If we consider shorter time intervals or annual data, the extreme concentration of TCGs and hence of the tax benefit of the partial inclusion provision is even more striking. Michael Smart has estimated that in 2017 alone, of individual filers with incomes under $100,000, nine per cent reported some gains, with an average savings in tax of $1,179 or 16 per cent of the total tax savings, contrasted with those having incomes of $250,000 and up, of whom 52 per cent reported gains, with an average tax savings of $64,063 or 61 per cent of the total tax savings. Using longitudinal data on family incomes for the five-year period 2014-18, Smart and Sobia Jafry estimated that the top one per cent of income groups garnered 41 per cent of the total tax benefits from preferential tax on gains, while the top 10 per cent by income reaped 72 per cent of the total savings. The top one per cent had average annual incomes of $1.5 million or higher and average annual TCGs exceeding $800,000.

The preceding figures illustrate the high concentration of TCGs among relatively few taxpayers and at very high incomes. Targeting an increased tax inclusion rate on gains received in large amounts or by filers with very high incomes would sharply reduce the affected numbers of filers, easing both administration and compliance as well as public acceptance. Nevertheless, the “bunching” of capital gains received by some filers — through the infrequent sales of assets or in decedent estates — suggests the advisability of companion measures such as allowing carryover of gains for tax purposes relative to the use of an annual threshold (whether based on total income or total TCGs in the year) or else the restoration of income tax averaging provisions. The latter approach would also benefit many self-employed, small businesses and workers in volatile sectors so as to enhance equitable treatment and bolster support for the measure. AMTs in both Canada and the United States offer carryover provisions to address a similar issue.

Capital gains and economic efficiency

Other arguments about increased taxation of capital gains revolve around the potential impact on the economy’s efficiency and long-run growth. Opponents of increased taxes have cited several studies suggesting adverse outcomes, while proponents have tended to minimize these findings or discount them entirely. This report provides an extensive review of studies on the estimated or likely impact in areas such as venture capital, startups, tax evasion and avoidance, tax-favoured accounts, lock-in of asset holdings, and diversion of capital or savings via housing investment, corporate activities and donation of appreciated shares. The overall impact of existing and increased capital gains taxes on the economy’s efficiency and growth are mixed and not easily quantified. However, contrary to common claims, some of these impacts would be economically favourable, while others that might be economically adverse could be mitigated through appropriate concomitant reforms.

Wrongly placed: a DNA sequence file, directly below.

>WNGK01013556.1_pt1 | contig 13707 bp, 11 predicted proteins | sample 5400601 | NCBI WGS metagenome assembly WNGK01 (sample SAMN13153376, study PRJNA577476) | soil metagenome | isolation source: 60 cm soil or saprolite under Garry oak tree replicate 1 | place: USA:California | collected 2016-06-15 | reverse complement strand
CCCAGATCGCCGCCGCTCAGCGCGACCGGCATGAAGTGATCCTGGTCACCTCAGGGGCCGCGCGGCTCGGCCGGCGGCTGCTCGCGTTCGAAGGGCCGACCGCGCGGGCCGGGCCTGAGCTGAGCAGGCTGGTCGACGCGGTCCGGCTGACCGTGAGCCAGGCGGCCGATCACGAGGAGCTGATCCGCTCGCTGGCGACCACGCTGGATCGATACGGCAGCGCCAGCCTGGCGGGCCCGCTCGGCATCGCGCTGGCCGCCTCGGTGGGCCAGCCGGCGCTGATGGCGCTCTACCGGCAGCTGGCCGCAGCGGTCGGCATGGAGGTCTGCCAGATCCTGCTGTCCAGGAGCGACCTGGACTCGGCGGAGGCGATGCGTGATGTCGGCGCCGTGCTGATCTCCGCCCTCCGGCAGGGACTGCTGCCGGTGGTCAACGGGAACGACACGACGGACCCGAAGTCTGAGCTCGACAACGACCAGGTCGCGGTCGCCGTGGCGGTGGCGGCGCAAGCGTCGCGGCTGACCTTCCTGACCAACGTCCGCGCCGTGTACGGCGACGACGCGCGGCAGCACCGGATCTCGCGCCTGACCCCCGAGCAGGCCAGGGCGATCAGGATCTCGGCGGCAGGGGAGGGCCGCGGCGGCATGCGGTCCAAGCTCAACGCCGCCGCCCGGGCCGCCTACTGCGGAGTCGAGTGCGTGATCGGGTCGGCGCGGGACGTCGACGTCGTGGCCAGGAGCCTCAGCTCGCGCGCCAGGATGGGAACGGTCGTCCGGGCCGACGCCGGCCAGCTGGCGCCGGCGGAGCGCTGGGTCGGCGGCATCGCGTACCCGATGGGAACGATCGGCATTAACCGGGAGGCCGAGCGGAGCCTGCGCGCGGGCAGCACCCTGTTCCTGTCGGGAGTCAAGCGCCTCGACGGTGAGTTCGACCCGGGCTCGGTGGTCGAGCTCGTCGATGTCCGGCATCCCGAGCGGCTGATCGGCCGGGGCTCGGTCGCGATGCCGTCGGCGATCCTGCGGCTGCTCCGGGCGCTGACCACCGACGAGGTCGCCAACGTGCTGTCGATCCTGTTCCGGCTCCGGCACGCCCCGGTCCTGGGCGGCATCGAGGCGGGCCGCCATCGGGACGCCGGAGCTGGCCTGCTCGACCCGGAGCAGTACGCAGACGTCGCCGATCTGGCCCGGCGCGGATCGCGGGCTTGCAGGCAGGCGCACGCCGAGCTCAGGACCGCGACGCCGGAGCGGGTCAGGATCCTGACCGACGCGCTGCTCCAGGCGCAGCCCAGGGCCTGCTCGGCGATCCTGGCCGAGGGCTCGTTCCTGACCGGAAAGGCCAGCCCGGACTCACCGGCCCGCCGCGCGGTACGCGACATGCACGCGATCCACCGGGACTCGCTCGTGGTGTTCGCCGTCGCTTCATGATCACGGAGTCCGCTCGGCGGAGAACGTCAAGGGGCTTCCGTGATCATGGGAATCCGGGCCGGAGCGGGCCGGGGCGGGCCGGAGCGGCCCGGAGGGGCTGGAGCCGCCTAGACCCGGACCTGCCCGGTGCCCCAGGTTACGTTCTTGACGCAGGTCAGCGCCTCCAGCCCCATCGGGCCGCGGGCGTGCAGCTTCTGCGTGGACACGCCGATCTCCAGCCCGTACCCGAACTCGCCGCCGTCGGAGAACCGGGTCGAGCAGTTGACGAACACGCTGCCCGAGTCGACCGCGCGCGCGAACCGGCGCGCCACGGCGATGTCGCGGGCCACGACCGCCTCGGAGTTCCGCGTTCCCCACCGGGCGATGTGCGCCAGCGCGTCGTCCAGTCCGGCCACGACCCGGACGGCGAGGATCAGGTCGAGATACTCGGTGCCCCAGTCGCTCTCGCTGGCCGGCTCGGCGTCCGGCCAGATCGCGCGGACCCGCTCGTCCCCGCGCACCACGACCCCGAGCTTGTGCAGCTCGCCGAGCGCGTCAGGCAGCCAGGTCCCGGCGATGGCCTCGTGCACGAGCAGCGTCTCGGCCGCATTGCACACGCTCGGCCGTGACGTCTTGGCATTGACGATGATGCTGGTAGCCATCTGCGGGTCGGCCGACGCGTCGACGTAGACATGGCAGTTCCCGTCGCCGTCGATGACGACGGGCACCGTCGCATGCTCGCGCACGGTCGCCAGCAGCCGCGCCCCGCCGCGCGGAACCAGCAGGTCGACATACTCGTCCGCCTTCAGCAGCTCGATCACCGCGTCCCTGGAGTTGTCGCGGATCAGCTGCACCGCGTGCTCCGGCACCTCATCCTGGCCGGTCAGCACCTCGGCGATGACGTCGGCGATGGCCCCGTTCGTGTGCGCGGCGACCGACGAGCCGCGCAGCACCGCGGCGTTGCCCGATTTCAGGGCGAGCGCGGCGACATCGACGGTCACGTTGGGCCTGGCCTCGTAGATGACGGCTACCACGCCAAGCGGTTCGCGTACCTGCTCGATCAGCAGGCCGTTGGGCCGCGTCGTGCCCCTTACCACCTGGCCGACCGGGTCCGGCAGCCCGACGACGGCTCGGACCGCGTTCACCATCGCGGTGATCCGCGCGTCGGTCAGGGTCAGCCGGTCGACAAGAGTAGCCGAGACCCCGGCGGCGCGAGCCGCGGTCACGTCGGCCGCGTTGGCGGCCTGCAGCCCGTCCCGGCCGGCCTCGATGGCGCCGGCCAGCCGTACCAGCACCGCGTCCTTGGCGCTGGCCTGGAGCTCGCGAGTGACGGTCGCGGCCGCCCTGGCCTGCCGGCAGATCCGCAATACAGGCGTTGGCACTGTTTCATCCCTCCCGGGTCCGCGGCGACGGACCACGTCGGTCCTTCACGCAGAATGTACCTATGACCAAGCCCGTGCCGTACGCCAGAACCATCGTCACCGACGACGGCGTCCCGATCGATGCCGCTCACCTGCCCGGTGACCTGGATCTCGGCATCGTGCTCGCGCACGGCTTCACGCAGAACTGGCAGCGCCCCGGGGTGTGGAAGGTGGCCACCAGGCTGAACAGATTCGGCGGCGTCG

Several examples illustrate the potential positive and negative economic impact of increased taxation of capital gains. Narrowing the gap between the effective tax rate on gains and that on ordinary income should reduce both the incentive and the incidence of tax-avoidance activities. This will improve the efficient allocation of resources while also reducing the waste of time and skills on tax and financial planning. Limiting the extent of avoidance through use of the principal-residence exemption from capital gains tax would reduce the diversion of capital and savings from productive business investment. On the other hand, an increased gains inclusion rate would increase the extent of inefficient lock-in of real properties from their sale for more productive alternative uses and the diversion of appreciated assets from productive investment to charitable contributions. Relatively simple reforms to other provisions (such as the charitable contributions tax credit for top-bracket donors) could neutralize those impacts. Similarly, targeted carve-outs for venture capital and business startups could offset adverse impacts that might arise in those areas.

Competitiveness issues

Remaining competitive with the U.S. is important for Canada because of our extensive business, financial, trade and labour ties. In general, effective tax rates on capital gains are lower for most taxpayers in most of the U.S. Despite some blatant deficiencies of the capital gains tax system in the U.S., Canada can still learn from American provisions in the areas of like-kind exchanges, limits on deductibility of investment expenses, venture capital and startups, and tax on gains from the sale of principal residences. While the AMT format has been critiqued in both countries as complex and ineffective, the U.S. net investment income tax (NIIT) could serve as a possible model for a Canadian surtax on large capital gains and dividend incomes. Both countries abolished income averaging when income tax rates were flattened in the 1980s and capital gains became taxed more like ordinary income. But a restoration of averaging could be justified with an increased inclusion rate, given the rise in Canada’s top marginal tax rates in recent years. This would also widen the appeal of the overall package of tax reforms.